There is nothing in the record to suggest that these opinions by an expert of many years experience are not sincerely held. They are certainly arguably correct. They, therefore, satisfied the defendant's burden of proof of validity of the directive and the burden passed to the plaintiff to prove "by substantial evidence that the officials have exaggerated their response to security considerations or that their beliefs are unreasonable." This he has wholly failed to do, his affidavits merely tending to indicate that the directive was not uniformly enforced at Dallas and other Pennsylvania institutions. But selective enforcement or other forms of discrimination were not averred in the complaint and were not issues in the case before the district court. Moreover, the affidavits fail to reveal the intentional or purposeful discrimination which would be necessary to support such a claim. See Flores v. Pierce, 617 F.2d 1386, 1389 (9th Cir.), cert. denied, 449 U.S. 875, 101 S. Ct. 218, 66 L. Ed. 2d 96 (1980)....
Dreibelbis, 742 F.2d at 795.
Although the district court held in Cole's favor, it initially found that Fulcomer's beliefs regarding the necessity of enforcing Directive 807 were sincerely held and arguably correct. This finding is unassailable in light of the record; moreover, it is required by our decision in Dreibelbis, which preceded the district court's opinion in this case. The justifications offered for Directive 807 by the prison officials in Dreibelbis are identical to those offered by the prison officials here, and we stated in that case that these justifications were based on sincerely held beliefs and were "certainly arguably correct." Dreibelbis, 742 F.2d at 795. The district court in the case before us thus acted properly when it turned to a determination of whether Fulcomer's beliefs about the need for short hair are unreasonable and whether Directive 807 is an exaggerated response to security concerns.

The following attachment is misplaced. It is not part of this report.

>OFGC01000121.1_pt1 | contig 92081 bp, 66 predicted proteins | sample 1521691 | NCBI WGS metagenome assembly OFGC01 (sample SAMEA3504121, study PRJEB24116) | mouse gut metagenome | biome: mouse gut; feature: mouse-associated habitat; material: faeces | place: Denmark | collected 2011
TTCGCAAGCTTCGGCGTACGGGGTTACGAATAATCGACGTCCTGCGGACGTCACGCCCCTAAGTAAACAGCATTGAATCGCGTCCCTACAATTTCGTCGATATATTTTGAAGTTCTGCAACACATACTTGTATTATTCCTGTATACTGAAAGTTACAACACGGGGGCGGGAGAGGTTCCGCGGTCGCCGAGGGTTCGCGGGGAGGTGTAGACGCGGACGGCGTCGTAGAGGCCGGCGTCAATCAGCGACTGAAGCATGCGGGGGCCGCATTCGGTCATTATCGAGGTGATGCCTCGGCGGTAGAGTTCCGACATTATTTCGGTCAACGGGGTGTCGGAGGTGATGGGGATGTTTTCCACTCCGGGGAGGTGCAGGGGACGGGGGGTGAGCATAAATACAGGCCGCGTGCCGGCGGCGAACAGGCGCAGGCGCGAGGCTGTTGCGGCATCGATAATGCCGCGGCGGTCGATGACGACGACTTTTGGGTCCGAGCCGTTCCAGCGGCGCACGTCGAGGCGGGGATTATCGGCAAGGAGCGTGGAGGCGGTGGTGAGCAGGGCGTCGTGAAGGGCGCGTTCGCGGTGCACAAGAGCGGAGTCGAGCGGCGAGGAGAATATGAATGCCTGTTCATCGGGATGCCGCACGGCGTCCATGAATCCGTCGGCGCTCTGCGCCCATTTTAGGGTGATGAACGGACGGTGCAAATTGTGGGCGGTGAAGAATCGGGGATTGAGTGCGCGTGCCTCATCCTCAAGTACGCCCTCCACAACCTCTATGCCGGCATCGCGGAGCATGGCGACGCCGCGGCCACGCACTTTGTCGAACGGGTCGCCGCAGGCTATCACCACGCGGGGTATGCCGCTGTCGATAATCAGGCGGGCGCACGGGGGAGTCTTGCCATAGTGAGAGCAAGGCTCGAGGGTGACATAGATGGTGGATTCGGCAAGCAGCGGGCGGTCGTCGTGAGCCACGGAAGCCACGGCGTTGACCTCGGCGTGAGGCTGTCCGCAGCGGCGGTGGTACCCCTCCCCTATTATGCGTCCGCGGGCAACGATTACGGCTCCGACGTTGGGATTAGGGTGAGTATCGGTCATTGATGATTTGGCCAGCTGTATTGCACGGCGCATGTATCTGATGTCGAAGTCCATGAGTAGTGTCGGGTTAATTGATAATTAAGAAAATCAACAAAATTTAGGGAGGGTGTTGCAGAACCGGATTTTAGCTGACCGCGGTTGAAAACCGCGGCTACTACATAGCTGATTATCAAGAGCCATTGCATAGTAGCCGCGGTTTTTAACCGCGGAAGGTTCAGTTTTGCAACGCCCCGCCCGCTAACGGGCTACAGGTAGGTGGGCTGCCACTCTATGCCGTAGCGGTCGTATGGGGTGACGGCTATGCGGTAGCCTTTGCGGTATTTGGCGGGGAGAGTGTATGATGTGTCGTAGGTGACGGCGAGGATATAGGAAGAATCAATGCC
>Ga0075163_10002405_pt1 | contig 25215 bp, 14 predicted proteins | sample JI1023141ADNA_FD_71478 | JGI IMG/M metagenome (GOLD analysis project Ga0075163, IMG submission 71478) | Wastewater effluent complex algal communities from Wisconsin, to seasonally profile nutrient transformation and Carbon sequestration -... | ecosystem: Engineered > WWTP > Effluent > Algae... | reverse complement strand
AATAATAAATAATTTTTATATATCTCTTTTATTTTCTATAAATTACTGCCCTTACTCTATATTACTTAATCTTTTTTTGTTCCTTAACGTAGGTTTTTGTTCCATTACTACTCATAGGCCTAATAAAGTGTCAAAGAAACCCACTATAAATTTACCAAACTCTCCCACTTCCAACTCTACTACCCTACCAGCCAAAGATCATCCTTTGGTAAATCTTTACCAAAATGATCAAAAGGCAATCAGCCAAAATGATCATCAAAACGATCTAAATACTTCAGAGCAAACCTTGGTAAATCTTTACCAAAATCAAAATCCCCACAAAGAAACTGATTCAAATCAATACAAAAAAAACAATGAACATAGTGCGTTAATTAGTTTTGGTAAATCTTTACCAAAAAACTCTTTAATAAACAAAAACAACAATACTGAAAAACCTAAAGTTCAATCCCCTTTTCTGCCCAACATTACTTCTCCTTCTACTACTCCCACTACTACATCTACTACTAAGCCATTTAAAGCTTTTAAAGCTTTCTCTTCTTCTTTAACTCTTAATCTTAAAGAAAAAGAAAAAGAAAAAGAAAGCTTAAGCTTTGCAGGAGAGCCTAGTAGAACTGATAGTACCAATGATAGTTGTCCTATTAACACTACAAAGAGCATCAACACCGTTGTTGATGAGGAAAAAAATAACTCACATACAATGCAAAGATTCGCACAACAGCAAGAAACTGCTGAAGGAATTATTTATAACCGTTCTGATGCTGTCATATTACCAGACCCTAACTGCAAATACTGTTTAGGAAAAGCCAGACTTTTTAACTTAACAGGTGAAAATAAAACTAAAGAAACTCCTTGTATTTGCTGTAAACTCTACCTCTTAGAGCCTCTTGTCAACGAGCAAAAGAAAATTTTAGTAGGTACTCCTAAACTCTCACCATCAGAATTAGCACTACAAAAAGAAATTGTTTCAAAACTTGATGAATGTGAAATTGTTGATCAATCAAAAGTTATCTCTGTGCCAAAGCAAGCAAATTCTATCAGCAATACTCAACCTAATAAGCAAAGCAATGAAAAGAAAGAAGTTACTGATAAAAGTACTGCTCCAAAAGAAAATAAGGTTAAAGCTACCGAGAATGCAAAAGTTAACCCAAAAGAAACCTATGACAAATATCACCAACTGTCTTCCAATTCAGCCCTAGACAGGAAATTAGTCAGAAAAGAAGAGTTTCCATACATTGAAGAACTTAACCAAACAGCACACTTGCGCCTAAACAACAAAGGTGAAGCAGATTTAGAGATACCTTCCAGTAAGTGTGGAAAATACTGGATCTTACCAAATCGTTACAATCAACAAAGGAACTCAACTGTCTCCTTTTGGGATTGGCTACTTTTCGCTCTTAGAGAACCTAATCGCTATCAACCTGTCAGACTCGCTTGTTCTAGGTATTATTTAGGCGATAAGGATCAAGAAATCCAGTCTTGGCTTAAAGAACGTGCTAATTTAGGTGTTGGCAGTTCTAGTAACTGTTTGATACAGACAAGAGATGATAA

Before we evaluate the district court's conclusion that Directive 807 is too great an infringment on Cole's free exercise rights, we must determine our scope of review. Whether a regulation represents an exaggerated response to a legitimate security concern, and whether a security concern is itself unreasonable, are mixed questions of fact and law. Initially, the trial court acts as factfinder, weighing evidence offered by the prison officials in support of a regulation and evidence offered by a prisoner that the regulation is unnecessarily restrictive in light of its objectives.8 However, as is mandated by St. Claire and Dreibelbis, supra, the court's ultimate determinations: (1) whether a proffered justification either supports the regulation or does not; and (2) whether the prisoner has met his burden of proving by substantial evidence that the proffered justification, if prima facie proved, is exaggerated or unreasonable are, however, conclusions of law. Regarding the factual component of the determinations, we must defer to the district court unless its findings are clearly erroneous. Regarding the ultimate legal conclusion, our scope of review is plenary. See Alexander Hamilton Life Insurance Company of America v. Government of the Virgin Islands, 534 F.2d 757 at 538-539 (3d Cir. 1985).